Returning to our adventures in the very large and very spread out Olympic National Park, we spent a great day exploring the two significant rivers on the north side: the Elwha and the Sol Duc.
The Elwha River was once a thriving highway for salmon, a wild river that supported the Klallam native tribe until two dams were built on the river in the early 1900s. The salmon could no longer migrate upstream, tribal lands were flooded, and the ecosystem was dramatically changed. Fast forward to the 1990s and Congress finally passed a law to restore the Elwha River. After years of planning and preparation, the first dam was removed in 2011 and the second one in 2014. The river now runs wild once again, and the formerly flooded areas are slowly recovering.
After a nice hike down into the formerly flooded basin, we headed farther west to visit the Sol Duc River – another habitat for salmon. We checked out the waterfall not far from the road first……and then headed farther in to hike the forest and check out the waterfalls higher up.I really liked the triple waterfall and the nice fall color, which appears even more saturated from the rain. A park ranger told us that there were still some coho (silver) salmon making their way up the river, and we found a great spot to watch them leap up one of the smaller waterfalls – quite an athletic feat! Here the coho are waiting in a quiet pool, resting before the big effort……which is sometimes successful, but not always. We groaned when we heard the smack of a fish hitting the rocks and falling back.Still photos don’t convey the forceful flow of the river that these fish have to overcome – an impressive accomplishment!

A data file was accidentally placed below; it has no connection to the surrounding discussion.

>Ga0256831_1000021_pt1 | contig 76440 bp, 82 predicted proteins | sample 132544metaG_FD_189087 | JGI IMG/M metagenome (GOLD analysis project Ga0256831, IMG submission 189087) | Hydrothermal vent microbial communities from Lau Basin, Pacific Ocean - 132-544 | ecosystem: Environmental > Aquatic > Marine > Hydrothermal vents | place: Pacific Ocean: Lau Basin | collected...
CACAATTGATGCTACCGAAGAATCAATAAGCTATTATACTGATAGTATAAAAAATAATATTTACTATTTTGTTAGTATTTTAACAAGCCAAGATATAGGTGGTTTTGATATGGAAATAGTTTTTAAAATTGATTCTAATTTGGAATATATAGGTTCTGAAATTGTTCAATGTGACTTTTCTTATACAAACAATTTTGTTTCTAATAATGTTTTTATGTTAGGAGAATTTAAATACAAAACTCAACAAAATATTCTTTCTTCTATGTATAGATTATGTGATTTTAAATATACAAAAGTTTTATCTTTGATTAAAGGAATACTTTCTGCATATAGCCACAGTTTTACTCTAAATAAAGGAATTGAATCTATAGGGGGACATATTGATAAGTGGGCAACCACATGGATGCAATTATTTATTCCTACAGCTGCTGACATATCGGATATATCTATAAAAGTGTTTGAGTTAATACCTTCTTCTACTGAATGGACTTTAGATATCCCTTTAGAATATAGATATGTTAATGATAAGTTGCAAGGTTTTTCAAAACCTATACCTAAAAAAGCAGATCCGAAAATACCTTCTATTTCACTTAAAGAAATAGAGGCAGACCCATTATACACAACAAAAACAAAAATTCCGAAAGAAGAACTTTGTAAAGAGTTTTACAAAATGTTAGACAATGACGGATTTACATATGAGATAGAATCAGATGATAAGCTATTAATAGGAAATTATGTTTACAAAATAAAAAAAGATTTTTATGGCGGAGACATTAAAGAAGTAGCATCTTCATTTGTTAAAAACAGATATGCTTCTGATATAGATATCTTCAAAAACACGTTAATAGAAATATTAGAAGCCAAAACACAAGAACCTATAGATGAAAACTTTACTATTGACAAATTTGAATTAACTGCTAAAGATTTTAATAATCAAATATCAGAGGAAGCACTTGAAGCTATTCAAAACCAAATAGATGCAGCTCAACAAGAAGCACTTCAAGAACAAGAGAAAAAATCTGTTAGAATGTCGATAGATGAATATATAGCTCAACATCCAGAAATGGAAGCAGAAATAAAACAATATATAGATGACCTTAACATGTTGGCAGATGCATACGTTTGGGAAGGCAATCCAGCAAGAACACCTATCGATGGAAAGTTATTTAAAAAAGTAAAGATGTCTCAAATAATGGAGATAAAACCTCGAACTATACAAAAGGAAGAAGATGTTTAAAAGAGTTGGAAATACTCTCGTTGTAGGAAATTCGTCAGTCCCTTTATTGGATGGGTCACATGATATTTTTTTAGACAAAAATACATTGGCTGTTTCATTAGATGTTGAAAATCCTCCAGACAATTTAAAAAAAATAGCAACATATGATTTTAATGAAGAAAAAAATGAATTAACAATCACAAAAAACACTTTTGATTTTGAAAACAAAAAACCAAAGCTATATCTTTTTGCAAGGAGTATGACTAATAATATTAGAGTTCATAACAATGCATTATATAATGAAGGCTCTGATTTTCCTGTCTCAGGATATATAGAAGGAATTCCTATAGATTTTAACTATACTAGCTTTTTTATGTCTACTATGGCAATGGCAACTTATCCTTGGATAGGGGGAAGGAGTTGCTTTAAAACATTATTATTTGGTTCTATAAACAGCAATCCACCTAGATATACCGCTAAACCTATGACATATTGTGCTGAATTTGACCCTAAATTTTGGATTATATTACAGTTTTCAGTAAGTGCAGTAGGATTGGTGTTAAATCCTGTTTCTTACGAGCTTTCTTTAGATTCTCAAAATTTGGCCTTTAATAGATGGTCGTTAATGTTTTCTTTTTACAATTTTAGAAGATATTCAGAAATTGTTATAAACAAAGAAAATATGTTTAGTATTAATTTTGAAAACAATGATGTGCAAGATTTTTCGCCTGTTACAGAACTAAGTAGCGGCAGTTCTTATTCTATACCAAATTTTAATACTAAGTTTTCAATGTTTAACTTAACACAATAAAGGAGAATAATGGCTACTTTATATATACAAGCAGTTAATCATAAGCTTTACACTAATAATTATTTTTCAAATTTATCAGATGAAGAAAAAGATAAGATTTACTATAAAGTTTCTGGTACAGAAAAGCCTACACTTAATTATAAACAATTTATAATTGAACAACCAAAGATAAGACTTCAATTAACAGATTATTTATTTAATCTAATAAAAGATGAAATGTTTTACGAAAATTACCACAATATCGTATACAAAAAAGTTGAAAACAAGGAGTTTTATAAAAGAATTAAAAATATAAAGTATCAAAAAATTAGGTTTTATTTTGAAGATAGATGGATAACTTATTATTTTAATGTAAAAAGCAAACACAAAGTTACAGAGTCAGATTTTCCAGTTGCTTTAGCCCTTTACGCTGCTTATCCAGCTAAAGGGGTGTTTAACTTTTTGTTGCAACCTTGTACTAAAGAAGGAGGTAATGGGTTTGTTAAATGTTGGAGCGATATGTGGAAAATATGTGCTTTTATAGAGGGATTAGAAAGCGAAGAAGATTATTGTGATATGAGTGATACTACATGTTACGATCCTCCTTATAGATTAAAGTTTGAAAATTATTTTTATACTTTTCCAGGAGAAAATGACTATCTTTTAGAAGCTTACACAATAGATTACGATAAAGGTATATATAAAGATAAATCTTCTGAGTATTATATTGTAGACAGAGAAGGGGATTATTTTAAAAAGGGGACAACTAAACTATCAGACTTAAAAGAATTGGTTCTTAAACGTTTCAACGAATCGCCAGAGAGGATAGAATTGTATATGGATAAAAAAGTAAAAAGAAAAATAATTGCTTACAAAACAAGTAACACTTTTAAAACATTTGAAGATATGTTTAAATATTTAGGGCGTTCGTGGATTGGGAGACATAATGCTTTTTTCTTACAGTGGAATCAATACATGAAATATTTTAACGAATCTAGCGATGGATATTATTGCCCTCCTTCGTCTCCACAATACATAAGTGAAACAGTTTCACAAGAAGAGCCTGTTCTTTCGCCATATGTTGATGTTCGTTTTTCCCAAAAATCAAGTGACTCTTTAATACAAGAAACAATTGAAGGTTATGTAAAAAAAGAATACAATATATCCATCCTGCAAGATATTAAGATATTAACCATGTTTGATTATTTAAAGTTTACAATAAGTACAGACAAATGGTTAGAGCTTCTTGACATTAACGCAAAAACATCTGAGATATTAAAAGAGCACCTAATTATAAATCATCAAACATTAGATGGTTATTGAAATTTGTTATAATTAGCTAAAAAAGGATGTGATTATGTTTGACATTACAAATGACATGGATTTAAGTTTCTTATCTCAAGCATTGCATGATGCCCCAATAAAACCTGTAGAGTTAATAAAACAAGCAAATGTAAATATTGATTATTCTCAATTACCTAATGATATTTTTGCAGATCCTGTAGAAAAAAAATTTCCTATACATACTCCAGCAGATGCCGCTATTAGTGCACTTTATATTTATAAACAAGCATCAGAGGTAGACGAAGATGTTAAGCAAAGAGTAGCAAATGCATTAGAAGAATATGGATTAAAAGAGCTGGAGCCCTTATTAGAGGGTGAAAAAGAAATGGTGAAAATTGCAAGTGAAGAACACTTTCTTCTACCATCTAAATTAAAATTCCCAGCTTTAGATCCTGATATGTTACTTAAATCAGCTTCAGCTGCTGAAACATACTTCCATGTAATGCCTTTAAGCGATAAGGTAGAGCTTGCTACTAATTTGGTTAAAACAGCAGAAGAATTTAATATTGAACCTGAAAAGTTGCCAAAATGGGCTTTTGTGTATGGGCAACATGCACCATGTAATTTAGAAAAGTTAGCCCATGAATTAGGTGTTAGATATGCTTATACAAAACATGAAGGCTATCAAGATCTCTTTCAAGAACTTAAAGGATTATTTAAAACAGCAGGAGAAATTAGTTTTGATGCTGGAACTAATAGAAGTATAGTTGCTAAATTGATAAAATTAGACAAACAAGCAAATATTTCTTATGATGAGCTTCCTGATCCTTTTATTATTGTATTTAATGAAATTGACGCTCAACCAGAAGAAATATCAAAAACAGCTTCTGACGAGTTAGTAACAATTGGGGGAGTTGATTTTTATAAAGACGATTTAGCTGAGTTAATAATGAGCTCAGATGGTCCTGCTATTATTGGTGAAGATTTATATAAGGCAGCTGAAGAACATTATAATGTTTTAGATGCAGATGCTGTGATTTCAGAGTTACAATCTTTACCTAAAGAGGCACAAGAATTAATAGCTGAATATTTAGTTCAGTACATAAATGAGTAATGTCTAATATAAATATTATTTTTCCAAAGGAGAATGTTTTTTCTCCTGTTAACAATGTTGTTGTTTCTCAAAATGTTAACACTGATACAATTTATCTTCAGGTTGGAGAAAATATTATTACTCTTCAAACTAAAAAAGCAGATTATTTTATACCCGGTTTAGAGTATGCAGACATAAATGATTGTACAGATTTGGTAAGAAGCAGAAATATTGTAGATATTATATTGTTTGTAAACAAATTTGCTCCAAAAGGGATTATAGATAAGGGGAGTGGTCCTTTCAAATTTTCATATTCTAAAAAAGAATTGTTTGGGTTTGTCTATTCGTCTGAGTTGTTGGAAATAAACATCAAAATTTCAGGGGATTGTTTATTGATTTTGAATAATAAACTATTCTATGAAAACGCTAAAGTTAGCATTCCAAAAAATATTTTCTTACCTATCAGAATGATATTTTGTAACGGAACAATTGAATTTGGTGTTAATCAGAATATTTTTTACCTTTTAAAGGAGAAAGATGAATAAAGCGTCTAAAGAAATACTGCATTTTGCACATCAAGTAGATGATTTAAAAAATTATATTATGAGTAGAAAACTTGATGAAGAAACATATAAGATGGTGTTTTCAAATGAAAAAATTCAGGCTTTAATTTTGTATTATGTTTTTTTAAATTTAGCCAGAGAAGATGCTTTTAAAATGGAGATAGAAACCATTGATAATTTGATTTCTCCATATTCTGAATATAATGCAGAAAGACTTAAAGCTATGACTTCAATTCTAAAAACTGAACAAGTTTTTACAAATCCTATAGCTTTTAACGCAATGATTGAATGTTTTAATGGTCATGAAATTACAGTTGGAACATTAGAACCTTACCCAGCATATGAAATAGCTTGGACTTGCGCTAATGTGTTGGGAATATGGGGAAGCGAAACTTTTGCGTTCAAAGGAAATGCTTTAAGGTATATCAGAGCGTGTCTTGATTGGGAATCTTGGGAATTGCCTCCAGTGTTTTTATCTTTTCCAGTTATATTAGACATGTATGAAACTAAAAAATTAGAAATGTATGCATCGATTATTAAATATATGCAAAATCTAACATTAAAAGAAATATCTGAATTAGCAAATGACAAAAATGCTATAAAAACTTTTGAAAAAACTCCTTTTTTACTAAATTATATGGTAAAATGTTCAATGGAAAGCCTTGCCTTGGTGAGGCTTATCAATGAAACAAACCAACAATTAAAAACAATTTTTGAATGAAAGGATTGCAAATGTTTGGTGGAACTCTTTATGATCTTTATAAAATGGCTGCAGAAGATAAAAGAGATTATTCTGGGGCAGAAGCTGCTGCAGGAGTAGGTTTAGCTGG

Stay tuned for much more from the Olympic National Park….